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Couples put vows on hold as coronavirus cancels weddings

With the COVID-19 pandemic forcing business closures across the nation, many brides have had to cancel or postpone their spring weddings.

Gov. Steve Sisolak announced on Tuesday that all nonessential businesses should close for 30 days, urging Nevadans to stay home and use social distancing to reduce their chance of becoming infected and spreading the virus.

“We want you to experience the joy of weddings, but this is not the time to bring your friends together, especially if this will require travel,” he said. “Consider postponing the celebration to a time when risk is low or eliminated.”

Later that night, Clark County announced that its Marriage License Bureau was closed indefinitely “in an effort to limit the potential exposure of the public and staff to the coronavirus.”

Dates changed

Gabby Benavidez, a former photo intern at the Las Vegas Review-Journal, was supposed to get married March 30 at The Grove, 8080 Al Carrison St. She said she’d been holding out hope that she wouldn’t have to change plans.

But after Sisolak’s announcement, Benavidez said, she knew it needed to happen.

“It’s not the venue’s fault, and they know it’s not our fault,” Benavidez said. “They’ve been really understanding.”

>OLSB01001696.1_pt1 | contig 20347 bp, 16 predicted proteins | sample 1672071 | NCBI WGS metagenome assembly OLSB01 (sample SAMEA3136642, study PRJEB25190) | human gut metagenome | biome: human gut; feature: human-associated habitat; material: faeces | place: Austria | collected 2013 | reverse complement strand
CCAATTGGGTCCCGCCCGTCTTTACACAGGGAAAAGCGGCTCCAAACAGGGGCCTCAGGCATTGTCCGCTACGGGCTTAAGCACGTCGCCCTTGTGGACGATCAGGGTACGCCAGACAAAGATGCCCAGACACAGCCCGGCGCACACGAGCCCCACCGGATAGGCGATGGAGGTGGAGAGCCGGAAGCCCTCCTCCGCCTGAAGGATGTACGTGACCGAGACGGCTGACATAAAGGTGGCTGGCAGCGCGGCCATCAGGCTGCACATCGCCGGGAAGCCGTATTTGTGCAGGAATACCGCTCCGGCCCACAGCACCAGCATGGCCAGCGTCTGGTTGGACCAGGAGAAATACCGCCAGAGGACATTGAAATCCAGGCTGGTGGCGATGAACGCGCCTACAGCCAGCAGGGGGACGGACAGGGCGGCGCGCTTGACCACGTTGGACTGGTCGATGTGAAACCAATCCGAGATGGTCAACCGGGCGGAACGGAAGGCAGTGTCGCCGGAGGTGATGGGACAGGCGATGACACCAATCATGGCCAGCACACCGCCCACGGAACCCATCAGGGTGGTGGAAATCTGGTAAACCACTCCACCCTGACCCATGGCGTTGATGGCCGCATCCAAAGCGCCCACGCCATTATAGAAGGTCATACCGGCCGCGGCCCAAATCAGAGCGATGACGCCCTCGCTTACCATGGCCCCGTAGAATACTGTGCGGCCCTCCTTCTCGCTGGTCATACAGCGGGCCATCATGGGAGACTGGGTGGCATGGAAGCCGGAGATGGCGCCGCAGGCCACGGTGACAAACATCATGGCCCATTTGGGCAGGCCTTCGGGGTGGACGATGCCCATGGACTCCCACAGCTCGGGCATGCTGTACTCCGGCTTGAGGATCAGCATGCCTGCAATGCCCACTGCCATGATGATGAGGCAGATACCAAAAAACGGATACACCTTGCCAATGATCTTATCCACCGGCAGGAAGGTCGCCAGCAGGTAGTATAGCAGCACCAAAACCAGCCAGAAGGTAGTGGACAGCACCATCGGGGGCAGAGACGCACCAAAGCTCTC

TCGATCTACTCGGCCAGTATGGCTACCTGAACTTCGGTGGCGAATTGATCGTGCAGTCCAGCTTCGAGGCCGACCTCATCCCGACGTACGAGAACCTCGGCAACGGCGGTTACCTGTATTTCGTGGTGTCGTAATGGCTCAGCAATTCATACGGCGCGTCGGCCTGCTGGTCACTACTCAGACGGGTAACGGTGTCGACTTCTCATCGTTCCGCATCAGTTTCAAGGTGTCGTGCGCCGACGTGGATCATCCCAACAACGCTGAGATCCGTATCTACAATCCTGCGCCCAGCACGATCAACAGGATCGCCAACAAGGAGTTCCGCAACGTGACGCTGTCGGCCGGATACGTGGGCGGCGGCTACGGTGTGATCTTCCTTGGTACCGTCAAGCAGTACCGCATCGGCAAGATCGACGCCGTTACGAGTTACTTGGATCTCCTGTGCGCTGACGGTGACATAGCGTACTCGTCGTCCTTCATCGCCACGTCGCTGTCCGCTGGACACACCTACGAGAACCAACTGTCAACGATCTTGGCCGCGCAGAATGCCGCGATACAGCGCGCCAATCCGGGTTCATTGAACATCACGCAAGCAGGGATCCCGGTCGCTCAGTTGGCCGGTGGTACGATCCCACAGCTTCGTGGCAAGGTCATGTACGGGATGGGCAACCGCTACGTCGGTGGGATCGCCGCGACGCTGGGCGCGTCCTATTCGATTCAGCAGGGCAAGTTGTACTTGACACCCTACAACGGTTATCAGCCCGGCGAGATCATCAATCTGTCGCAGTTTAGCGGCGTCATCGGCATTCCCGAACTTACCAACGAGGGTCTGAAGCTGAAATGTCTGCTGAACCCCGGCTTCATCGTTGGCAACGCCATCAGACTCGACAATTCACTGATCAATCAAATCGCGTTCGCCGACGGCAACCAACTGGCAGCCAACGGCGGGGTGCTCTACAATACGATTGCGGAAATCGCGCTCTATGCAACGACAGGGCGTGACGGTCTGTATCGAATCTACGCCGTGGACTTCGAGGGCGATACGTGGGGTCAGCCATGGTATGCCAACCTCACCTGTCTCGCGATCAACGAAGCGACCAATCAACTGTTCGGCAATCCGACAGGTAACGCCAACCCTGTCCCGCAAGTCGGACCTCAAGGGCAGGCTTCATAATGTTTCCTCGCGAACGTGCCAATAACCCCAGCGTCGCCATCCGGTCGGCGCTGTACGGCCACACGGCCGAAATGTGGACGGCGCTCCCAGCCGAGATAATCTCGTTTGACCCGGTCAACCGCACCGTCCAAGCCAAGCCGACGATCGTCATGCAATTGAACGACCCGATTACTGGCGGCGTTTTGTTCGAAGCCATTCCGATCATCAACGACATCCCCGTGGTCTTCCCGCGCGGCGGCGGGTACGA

Benavidez said that she and her fiance, Jairo Pulido, were able to push their wedding to September.

Gabi Costa and Cobi Hunt were supposed to get married at Rainbow Gardens, 4125 W. Charleston Blvd., on March 27 but had to postpone the wedding.

“On Tuesday morning we decided it would be best to cancel because I could not live with the guilt if someone ended up getting sick because they felt like they needed to come to our wedding,” Costa said. “I called Rainbow Gardens to cancel, and they said they were actually just about to call me and say they weren’t going to do weddings with more than 50 guests anyway.”

The couple postponed their wedding to a weekend in September but will legally get married on Sunday with only their parents in attendance. They picked up their marriage license last week — an appointment Costa almost canceled to get coffee with a friend.

“I felt so bad canceling but ultimately decided getting the marriage license was too important,” she said. “And I’m so glad I did.”